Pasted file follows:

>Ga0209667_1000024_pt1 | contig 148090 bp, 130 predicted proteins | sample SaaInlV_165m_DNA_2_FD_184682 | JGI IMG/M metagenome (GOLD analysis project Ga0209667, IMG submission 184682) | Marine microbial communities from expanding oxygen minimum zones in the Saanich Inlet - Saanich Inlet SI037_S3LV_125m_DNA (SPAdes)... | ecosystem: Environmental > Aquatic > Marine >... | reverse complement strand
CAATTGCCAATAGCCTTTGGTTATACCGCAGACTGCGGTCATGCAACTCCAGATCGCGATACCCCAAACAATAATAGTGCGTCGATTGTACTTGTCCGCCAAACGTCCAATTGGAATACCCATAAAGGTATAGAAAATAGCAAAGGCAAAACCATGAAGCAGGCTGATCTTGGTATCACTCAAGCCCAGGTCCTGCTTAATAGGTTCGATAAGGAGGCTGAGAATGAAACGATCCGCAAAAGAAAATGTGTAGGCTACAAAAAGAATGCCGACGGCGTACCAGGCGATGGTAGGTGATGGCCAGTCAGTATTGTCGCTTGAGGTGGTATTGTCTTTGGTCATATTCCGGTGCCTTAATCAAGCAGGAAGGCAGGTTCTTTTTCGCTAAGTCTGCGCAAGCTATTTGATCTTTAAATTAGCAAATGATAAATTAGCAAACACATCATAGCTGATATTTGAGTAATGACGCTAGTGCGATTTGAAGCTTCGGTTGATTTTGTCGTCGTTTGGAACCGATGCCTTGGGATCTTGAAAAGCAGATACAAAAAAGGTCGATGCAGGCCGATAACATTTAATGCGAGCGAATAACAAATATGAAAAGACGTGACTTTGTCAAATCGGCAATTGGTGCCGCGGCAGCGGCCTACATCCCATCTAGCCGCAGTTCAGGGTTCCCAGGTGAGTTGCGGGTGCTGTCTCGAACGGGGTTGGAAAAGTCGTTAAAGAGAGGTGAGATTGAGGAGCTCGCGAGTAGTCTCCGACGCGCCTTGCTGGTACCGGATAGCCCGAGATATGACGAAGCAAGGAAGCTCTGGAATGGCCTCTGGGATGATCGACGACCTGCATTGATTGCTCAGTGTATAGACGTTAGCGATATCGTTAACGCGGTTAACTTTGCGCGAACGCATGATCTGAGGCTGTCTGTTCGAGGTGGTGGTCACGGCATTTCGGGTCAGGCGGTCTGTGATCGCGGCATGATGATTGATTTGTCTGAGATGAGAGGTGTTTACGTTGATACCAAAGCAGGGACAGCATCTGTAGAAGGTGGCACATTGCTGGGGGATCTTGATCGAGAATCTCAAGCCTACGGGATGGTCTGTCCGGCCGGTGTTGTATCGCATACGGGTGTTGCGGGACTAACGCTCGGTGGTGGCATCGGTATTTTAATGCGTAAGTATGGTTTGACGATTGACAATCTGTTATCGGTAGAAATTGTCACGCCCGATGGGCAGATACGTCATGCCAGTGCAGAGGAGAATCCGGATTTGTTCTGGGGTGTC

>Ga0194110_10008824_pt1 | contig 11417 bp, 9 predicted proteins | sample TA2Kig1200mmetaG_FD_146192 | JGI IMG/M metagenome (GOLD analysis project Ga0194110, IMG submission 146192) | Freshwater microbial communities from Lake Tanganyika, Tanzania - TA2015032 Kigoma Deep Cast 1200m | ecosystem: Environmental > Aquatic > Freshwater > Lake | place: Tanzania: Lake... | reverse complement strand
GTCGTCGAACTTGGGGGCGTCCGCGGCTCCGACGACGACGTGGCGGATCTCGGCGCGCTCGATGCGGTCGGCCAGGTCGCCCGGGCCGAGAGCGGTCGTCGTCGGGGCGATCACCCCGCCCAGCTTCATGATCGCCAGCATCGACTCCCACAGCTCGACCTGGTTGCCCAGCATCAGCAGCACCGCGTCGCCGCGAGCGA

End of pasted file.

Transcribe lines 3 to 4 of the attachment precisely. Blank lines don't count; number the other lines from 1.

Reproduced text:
>Ga0194110_10008824_pt1 | contig 11417 bp, 9 predicted proteins | sample TA2Kig1200mmetaG_FD_146192 | JGI IMG/M metagenome (GOLD analysis project Ga0194110, IMG submission 146192) | Freshwater microbial communities from Lake Tanganyika, Tanzania - TA2015032 Kigoma Deep Cast 1200m | ecosystem: Environmental > Aquatic > Freshwater > Lake | place: Tanzania: Lake... | reverse complement strand
GTCGTCGAACTTGGGGGCGTCCGCGGCTCCGACGACGACGTGGCGGATCTCGGCGCGCTCGATGCGGTCGGCCAGGTCGCCCGGGCCGAGAGCGGTCGTCGTCGGGGCGATCACCCCGCCCAGCTTCATGATCGCCAGCATCGACTCCCACAGCTCGACCTGGTTGCCCAGCATCAGCAGCACCGCGTCGCCGCGAGCGA